• GERMANIC MIGRATIONS AND
  • FRANKISH KINGDOM
  • JOHANNES REUCHLIN
  • THE WEIMAR CONSTITUTION
  • W
  • INFLATION, REPARATIONS, AND
  • THE STRESEMANN ERA, 19231929
  • STABILIZATION AND LOCARNO,
  • CULTURE AND SOCIETY
  • ROAD TO DICTATORSHIP,
  • T
  • CONSOLIDATION OF POWER
  • THE NAZI TOTAL STATE
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  • W
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  • PHILIP MELANCHTHON
  • D-DAY TO DEFEAT NAZI GERMANY
  • THE HOLOCAUST
  • A
  • ALLIED PLANS AND CONFERENCES
  • DENAZIFICATION
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  • T
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  • CULTURE AND SOCIETY
  • SOCIAL STRUCTURE
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  • PRINTING AND MEDICINE
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  • T
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  • R
  • CONSEQUENCES AND PROBLEMS OF
  • ECONOMIC UNIFICATION,
  • P
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  • FOREIGN POLICY
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  • A
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  • blank check
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  • FREDERICK THE GREAT
  • SEVEN YEARS WAR
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  • T
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  • LATE MEDIEVAL CULTURE
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  • AN UNPLANNED REVOLUTION
  • N
  • POLITICAL PARTIES UNPREPARED
  • A REVOLUTIONARY PATTERN
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  • A REPUBLIC PROCLAIMED
  • A SEVERE ARMISTICE
  • T
  • ESTABLISHMENT OF A REVOLUTIONARY
  • EBERT MAKES A DEAL WITH THE
  • THE SPARTACISTS
  • INTERPRETATION OF THE
  • A VENGEFUL PEACE
  • V
  • THE GOALS OF THE PEACEMAKERS
  • TERMS OF THE TREATY
  • WAR GUILT AND REPARATIONS
  • DENUNCIATION AND RELUCTANT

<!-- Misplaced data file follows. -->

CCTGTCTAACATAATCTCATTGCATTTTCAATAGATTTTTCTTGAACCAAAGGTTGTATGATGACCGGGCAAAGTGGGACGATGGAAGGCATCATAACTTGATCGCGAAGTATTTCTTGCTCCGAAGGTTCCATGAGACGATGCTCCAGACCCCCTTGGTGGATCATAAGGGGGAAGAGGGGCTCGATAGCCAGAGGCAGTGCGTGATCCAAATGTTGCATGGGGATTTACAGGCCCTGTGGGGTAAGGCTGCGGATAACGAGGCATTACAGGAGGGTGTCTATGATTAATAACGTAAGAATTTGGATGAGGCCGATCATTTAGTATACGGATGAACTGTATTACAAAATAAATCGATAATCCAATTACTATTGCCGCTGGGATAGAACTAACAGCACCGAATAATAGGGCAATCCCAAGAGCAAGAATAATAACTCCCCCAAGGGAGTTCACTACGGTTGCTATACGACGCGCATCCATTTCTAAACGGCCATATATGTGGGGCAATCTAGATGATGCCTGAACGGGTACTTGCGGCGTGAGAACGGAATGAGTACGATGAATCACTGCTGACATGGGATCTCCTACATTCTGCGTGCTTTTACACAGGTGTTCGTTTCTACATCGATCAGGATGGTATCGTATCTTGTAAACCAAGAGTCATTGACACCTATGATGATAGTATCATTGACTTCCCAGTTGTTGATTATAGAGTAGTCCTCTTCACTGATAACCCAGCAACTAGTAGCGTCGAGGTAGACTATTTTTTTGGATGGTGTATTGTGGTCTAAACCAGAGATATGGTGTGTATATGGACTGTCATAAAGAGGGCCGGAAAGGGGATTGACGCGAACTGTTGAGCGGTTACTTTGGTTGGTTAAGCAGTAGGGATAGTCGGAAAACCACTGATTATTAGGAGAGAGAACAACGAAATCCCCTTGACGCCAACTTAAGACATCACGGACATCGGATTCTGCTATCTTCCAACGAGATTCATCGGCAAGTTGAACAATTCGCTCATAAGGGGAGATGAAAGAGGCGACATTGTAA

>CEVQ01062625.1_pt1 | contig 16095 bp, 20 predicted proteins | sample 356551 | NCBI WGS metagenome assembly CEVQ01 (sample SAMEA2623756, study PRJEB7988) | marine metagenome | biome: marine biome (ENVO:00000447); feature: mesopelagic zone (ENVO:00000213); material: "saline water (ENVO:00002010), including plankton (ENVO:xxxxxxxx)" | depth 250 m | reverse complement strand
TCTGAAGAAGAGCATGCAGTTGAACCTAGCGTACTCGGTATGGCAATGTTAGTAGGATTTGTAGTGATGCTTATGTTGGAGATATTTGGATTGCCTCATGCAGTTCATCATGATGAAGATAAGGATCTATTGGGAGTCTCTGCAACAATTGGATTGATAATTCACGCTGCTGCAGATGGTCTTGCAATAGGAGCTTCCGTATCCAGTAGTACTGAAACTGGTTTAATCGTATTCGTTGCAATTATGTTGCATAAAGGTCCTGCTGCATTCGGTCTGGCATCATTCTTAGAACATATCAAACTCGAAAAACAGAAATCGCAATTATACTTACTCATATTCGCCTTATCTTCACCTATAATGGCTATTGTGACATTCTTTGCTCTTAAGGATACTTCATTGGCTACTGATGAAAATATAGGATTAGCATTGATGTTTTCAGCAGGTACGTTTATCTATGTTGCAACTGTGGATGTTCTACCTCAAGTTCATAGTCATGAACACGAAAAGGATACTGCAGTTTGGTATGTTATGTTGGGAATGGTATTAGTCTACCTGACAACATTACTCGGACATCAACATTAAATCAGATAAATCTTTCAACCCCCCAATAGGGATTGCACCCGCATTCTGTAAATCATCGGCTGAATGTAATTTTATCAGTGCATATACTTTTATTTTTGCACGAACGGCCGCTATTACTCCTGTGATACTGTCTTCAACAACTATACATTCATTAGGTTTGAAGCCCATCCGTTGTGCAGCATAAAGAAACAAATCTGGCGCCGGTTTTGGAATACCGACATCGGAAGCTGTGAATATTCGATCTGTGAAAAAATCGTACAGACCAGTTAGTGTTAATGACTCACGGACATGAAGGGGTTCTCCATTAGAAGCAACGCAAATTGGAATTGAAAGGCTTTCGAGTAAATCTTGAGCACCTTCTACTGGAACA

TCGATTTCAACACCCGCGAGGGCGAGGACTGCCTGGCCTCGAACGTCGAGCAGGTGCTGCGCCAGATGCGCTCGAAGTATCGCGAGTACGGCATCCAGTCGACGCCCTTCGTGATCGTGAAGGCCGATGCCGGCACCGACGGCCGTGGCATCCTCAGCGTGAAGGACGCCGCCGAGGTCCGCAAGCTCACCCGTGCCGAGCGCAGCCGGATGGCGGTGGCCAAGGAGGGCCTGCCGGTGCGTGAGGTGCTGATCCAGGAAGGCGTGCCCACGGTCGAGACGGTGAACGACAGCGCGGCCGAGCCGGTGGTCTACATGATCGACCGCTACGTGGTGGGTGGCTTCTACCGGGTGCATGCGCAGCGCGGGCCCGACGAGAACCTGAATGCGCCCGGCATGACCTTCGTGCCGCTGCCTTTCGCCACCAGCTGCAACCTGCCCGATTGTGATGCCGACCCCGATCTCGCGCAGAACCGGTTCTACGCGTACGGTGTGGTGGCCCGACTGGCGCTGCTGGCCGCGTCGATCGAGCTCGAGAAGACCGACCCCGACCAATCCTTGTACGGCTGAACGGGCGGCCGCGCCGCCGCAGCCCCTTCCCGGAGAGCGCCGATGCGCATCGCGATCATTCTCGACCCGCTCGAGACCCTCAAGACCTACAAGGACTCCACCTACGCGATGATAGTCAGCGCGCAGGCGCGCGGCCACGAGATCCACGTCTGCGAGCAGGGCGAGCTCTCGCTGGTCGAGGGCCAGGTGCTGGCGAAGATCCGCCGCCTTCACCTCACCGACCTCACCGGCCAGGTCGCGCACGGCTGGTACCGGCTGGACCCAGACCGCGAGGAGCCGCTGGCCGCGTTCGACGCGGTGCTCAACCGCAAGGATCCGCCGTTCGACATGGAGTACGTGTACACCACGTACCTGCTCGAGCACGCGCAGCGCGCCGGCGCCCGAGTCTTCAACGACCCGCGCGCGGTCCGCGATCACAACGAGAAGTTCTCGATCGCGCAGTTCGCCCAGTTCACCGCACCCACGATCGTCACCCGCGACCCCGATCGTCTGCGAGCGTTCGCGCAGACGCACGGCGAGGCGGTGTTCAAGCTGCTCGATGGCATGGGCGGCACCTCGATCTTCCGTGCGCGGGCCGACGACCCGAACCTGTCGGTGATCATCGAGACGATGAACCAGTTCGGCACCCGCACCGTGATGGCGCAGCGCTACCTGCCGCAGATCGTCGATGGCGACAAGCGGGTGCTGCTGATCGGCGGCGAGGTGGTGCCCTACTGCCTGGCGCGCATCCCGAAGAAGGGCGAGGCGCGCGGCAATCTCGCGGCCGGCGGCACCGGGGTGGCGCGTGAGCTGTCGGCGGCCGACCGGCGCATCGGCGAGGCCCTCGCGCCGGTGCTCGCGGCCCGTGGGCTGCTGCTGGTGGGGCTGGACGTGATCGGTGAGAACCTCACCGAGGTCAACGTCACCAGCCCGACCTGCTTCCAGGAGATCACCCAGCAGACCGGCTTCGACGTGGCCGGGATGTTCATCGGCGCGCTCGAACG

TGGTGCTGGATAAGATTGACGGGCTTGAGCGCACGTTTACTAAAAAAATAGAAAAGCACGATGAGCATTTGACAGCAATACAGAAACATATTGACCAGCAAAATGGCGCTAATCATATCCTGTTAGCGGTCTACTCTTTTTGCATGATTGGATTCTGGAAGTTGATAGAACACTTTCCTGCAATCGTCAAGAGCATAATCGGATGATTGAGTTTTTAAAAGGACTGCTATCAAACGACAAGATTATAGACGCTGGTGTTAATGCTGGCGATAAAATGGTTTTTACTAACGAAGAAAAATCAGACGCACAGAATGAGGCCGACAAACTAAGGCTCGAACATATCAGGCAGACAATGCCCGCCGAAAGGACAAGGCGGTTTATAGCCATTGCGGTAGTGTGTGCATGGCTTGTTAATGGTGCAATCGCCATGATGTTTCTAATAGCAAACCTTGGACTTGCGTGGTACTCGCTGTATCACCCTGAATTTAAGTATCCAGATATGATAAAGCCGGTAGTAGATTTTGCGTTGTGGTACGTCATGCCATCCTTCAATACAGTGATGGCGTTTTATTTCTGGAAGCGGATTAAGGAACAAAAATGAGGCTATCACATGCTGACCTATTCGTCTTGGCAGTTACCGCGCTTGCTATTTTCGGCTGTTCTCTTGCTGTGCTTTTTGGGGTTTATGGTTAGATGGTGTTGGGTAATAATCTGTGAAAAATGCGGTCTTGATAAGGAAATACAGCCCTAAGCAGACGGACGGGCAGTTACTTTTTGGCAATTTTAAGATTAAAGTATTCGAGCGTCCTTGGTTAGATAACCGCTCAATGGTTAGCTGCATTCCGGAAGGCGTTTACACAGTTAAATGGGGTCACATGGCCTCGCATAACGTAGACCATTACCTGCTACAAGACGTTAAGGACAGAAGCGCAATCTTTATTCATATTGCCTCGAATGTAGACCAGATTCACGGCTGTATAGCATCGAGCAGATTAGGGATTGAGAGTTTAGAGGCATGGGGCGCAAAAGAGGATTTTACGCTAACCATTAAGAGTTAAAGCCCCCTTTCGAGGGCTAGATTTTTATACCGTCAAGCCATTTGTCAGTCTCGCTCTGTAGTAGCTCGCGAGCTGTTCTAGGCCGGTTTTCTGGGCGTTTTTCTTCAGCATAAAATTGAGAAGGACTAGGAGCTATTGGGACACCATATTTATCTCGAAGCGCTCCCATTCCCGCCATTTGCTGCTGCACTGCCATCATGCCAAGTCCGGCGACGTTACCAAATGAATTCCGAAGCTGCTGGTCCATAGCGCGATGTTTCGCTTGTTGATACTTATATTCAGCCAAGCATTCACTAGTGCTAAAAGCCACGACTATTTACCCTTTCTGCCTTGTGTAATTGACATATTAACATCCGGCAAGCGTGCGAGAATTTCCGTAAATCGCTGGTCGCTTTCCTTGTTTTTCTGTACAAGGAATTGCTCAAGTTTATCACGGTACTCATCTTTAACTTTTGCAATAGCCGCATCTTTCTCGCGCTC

• GERMANIC MIGRATIONS AND
  • S

    style='font-size:31.5pt;font-family:ATClassicRoman;color:black'>OCIETY AND CULTURE IN THE EIGHTEENTH CENTURY

     

    SERFDOM, POPULATION EXPANSION, AND DISEASE

    In the 18th century Germany continued to be a predominantly agricultural

    society. Of the approximately 20 million people living in the Holy Roman

    Empire, more than a majority (80 percent) were still peasants living at a subsistence

    level. By the end of the century when the population had reached 24

    million, 1 percent of the population, comprising 50,000 families, belonged to

    the nobility. The agricultural workers in the western portions of the Empire

    were freer and economically more independent and better off than their counterparts

    in the Prussian lands to the east. There peasants were under the

    bondage of serfdom in an almost slavelike condition. As far back as the Thirty

    Years War agricultural estates in the east had grown larger through enclosures,

    which had led to an increase in peasant oppression. Frederick II had some success

    in reforming landholding in his estates through the reduction of the days

    of obligatory service to the lord and the establishment of some 50,000 privately

    owned farms. Generally, the Prussian aristocracy opposed any reforms, failed

    to modernize their estates, and were deeply in debt. Not until the defeat of

    Prussia at the hands of Napoleon did the aristocracy wake up to the necessity

    of reform. In the other German states to the west such as Baden and Bavaria

    the old feudal obligations were reduced but not eliminated and few peasants

    were able to purchase their lands.

    Population expansion in the 18th century contributed to pressures on the

    land and to increasing poverty. Around the middle of the century the Habsburg

    subjects totaled about 6 million, which increased to more than 9 million at the

    turn of the century. Migration and immigration contributed to this growth as

    Germans from the south and west colonized Hungarian lands, which had been

    depopulated. Prussia, which in 1740 had an estimated population of 3.5 million,

    also tried to stimulate population growth through the immigration of

    almost 300,000 colonists. Other population movements occurred, and the most

    important one was the 100,000 or so settlers who immigrated to the United

    States. Like other German rulers, Frederick III of Hesse-Kassel, engaging in the

    trade of mercenary soldiers, sold more than half of his 29,000 German soldiers

    to Great Britain to suppress the American revolutionaries. Life expectancy in

    Germany was less than the 29 years of Frenchmen. If one wonders why the

    population was so small throughout much of the century, one need only look

    at the impact of epidemic diseases. Even though plague waned at the beginning

    55

    of the century, it nonetheless killed off about one-third of the population of

    Prussia. Smallpox was the second-greatest check on population growth as one

    in 10 average deaths was attributable to it. Inadequate nutrition was also a contributing

    factor, and primitive medical practices ensured a low survival rate

    from other illnesses like pneumonia. Not until after 1800 did the potato

    improve the diets of the poor and bring an end to famines.

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